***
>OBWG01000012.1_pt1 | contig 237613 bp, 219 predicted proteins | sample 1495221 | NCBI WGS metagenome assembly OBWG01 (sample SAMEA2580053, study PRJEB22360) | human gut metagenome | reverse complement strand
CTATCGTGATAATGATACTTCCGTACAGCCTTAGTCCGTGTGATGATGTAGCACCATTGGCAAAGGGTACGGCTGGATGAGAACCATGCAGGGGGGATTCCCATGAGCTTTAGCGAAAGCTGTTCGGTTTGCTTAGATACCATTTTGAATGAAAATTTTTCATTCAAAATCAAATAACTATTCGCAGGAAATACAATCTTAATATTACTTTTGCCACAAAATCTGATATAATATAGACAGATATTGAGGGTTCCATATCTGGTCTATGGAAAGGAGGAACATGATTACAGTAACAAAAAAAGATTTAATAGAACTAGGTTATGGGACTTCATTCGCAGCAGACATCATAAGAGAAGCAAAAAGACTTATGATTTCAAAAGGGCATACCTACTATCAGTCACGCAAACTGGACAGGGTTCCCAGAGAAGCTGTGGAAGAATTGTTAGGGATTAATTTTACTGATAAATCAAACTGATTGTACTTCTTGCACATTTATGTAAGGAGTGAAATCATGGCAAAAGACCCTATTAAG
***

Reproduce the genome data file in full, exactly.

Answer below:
>OBWG01000012.1_pt1 | contig 237613 bp, 219 predicted proteins | sample 1495221 | NCBI WGS metagenome assembly OBWG01 (sample SAMEA2580053, study PRJEB22360) | human gut metagenome | reverse complement strand
CTATCGTGATAATGATACTTCCGTACAGCCTTAGTCCGTGTGATGATGTAGCACCATTGGCAAAGGGTACGGCTGGATGAGAACCATGCAGGGGGGATTCCCATGAGCTTTAGCGAAAGCTGTTCGGTTTGCTTAGATACCATTTTGAATGAAAATTTTTCATTCAAAATCAAATAACTATTCGCAGGAAATACAATCTTAATATTACTTTTGCCACAAAATCTGATATAATATAGACAGATATTGAGGGTTCCATATCTGGTCTATGGAAAGGAGGAACATGATTACAGTAACAAAAAAAGATTTAATAGAACTAGGTTATGGGACTTCATTCGCAGCAGACATCATAAGAGAAGCAAAAAGACTTATGATTTCAAAAGGGCATACCTACTATCAGTCACGCAAACTGGACAGGGTTCCCAGAGAAGCTGTGGAAGAATTGTTAGGGATTAATTTTACTGATAAATCAAACTGATTGTACTTCTTGCACATTTATGTAAGGAGTGAAATCATGGCAAAAGACCCTATTAAG